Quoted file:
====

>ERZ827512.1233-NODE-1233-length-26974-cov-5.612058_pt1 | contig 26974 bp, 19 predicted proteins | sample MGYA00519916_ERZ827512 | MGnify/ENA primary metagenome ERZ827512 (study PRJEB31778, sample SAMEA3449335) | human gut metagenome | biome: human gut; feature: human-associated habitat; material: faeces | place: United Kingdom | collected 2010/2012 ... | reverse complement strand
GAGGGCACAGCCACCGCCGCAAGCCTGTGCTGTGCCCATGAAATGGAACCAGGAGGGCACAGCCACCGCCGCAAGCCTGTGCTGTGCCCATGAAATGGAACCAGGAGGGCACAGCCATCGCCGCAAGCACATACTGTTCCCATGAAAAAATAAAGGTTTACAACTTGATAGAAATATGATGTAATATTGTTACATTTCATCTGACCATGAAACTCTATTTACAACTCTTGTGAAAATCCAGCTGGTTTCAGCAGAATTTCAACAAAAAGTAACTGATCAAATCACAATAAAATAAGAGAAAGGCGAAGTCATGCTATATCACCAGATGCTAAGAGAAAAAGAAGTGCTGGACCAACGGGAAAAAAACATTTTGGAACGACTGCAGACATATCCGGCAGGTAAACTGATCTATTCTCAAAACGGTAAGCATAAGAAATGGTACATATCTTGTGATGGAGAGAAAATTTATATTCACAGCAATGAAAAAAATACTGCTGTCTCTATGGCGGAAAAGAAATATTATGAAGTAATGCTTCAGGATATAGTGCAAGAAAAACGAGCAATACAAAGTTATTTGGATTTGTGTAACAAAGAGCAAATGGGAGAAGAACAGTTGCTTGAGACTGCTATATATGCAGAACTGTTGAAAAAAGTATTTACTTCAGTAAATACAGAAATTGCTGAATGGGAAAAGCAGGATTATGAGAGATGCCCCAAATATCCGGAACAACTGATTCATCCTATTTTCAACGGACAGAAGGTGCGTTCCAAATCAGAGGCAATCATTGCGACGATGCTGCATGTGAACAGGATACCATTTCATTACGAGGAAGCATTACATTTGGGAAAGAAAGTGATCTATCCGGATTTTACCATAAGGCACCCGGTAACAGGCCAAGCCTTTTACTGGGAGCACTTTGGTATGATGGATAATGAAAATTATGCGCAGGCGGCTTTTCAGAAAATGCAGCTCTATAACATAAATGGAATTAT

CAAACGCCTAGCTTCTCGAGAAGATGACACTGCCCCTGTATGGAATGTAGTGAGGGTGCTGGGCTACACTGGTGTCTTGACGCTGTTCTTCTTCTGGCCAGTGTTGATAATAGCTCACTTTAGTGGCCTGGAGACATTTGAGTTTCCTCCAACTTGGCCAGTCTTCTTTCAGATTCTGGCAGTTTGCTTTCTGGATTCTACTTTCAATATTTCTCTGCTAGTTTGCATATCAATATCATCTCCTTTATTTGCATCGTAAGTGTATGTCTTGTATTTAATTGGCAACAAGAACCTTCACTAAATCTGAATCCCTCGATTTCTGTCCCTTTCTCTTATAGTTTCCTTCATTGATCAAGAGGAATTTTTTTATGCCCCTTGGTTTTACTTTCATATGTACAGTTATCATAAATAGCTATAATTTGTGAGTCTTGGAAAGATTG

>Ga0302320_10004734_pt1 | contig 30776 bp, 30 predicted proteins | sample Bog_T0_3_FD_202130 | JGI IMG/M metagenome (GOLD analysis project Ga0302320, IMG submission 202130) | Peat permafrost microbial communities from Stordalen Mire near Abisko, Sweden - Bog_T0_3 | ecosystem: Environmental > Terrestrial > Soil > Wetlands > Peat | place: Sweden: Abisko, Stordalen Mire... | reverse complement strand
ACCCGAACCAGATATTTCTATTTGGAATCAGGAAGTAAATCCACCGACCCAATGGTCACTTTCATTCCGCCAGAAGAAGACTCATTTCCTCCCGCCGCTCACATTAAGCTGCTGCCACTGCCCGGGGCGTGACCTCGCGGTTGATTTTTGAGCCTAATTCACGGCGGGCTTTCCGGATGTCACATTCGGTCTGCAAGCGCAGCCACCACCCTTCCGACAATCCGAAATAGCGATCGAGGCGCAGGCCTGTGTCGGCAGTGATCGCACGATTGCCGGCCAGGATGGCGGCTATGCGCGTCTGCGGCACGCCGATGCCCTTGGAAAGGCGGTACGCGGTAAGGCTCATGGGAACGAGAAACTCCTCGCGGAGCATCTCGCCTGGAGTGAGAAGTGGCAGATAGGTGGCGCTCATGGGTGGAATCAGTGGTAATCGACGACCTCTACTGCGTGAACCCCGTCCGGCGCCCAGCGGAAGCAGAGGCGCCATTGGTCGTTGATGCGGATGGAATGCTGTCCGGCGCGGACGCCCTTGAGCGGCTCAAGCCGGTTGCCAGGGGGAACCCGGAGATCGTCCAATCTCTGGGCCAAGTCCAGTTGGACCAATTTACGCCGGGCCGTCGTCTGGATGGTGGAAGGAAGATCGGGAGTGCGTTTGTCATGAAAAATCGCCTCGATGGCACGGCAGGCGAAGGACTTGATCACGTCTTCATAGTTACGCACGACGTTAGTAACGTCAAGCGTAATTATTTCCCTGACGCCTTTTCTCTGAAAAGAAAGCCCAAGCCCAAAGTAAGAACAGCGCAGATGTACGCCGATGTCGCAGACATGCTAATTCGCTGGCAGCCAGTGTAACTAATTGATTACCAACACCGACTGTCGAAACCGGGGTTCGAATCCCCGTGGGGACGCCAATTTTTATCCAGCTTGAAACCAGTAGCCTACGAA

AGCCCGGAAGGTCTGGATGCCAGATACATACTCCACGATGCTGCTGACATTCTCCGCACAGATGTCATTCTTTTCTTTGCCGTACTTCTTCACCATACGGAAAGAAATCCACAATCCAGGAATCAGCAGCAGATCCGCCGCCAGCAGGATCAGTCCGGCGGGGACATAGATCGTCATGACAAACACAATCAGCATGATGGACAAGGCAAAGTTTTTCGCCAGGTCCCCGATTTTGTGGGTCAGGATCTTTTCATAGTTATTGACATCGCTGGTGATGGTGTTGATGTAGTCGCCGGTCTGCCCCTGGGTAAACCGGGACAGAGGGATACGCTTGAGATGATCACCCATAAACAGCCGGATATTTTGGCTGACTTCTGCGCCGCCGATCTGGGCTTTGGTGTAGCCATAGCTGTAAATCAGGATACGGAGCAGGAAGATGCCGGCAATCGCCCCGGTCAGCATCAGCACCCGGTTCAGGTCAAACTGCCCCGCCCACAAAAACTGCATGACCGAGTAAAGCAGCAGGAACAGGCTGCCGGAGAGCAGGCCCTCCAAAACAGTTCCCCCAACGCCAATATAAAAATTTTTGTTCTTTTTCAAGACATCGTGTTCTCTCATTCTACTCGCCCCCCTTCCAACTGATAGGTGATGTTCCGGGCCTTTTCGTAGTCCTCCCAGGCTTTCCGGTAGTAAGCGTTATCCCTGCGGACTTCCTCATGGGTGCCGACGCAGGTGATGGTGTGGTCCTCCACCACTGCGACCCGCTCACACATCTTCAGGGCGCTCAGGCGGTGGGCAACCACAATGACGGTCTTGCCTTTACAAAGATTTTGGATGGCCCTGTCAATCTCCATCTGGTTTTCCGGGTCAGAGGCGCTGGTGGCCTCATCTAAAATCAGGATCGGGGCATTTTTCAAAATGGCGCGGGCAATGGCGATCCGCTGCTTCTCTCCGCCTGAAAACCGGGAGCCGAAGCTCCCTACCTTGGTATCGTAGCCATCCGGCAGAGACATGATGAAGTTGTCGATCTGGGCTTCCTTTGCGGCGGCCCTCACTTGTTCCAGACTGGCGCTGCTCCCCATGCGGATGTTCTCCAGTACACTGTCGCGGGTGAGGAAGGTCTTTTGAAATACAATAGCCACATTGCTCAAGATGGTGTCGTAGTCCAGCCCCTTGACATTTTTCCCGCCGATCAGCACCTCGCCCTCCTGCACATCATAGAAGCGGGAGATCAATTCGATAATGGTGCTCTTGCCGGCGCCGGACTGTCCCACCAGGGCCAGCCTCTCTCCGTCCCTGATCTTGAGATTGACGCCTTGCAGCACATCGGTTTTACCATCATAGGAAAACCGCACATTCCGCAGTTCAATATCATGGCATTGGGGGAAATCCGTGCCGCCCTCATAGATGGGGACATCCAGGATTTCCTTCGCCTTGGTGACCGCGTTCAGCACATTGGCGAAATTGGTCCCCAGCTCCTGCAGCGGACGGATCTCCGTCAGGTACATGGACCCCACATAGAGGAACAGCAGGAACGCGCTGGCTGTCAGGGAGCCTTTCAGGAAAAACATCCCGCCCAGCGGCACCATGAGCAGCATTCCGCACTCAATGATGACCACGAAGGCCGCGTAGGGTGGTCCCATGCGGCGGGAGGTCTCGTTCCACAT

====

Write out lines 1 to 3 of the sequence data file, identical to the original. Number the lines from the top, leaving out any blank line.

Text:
>ERZ827512.1233-NODE-1233-length-26974-cov-5.612058_pt1 | contig 26974 bp, 19 predicted proteins | sample MGYA00519916_ERZ827512 | MGnify/ENA primary metagenome ERZ827512 (study PRJEB31778, sample SAMEA3449335) | human gut metagenome | biome: human gut; feature: human-associated habitat; material: faeces | place: United Kingdom | collected 2010/2012 ... | reverse complement strand
GAGGGCACAGCCACCGCCGCAAGCCTGTGCTGTGCCCATGAAATGGAACCAGGAGGGCACAGCCACCGCCGCAAGCCTGTGCTGTGCCCATGAAATGGAACCAGGAGGGCACAGCCATCGCCGCAAGCACATACTGTTCCCATGAAAAAATAAAGGTTTACAACTTGATAGAAATATGATGTAATATTGTTACATTTCATCTGACCATGAAACTCTATTTACAACTCTTGTGAAAATCCAGCTGGTTTCAGCAGAATTTCAACAAAAAGTAACTGATCAAATCACAATAAAATAAGAGAAAGGCGAAGTCATGCTATATCACCAGATGCTAAGAGAAAAAGAAGTGCTGGACCAACGGGAAAAAAACATTTTGGAACGACTGCAGACATATCCGGCAGGTAAACTGATCTATTCTCAAAACGGTAAGCATAAGAAATGGTACATATCTTGTGATGGAGAGAAAATTTATATTCACAGCAATGAAAAAAATACTGCTGTCTCTATGGCGGAAAAGAAATATTATGAAGTAATGCTTCAGGATATAGTGCAAGAAAAACGAGCAATACAAAGTTATTTGGATTTGTGTAACAAAGAGCAAATGGGAGAAGAACAGTTGCTTGAGACTGCTATATATGCAGAACTGTTGAAAAAAGTATTTACTTCAGTAAATACAGAAATTGCTGAATGGGAAAAGCAGGATTATGAGAGATGCCCCAAATATCCGGAACAACTGATTCATCCTATTTTCAACGGACAGAAGGTGCGTTCCAAATCAGAGGCAATCATTGCGACGATGCTGCATGTGAACAGGATACCATTTCATTACGAGGAAGCATTACATTTGGGAAAGAAAGTGATCTATCCGGATTTTACCATAAGGCACCCGGTAACAGGCCAAGCCTTTTACTGGGAGCACTTTGGTATGATGGATAATGAAAATTATGCGCAGGCGGCTTTTCAGAAAATGCAGCTCTATAACATAAATGGAATTAT

CAAACGCCTAGCTTCTCGAGAAGATGACACTGCCCCTGTATGGAATGTAGTGAGGGTGCTGGGCTACACTGGTGTCTTGACGCTGTTCTTCTTCTGGCCAGTGTTGATAATAGCTCACTTTAGTGGCCTGGAGACATTTGAGTTTCCTCCAACTTGGCCAGTCTTCTTTCAGATTCTGGCAGTTTGCTTTCTGGATTCTACTTTCAATATTTCTCTGCTAGTTTGCATATCAATATCATCTCCTTTATTTGCATCGTAAGTGTATGTCTTGTATTTAATTGGCAACAAGAACCTTCACTAAATCTGAATCCCTCGATTTCTGTCCCTTTCTCTTATAGTTTCCTTCATTGATCAAGAGGAATTTTTTTATGCCCCTTGGTTTTACTTTCATATGTACAGTTATCATAAATAGCTATAATTTGTGAGTCTTGGAAAGATTG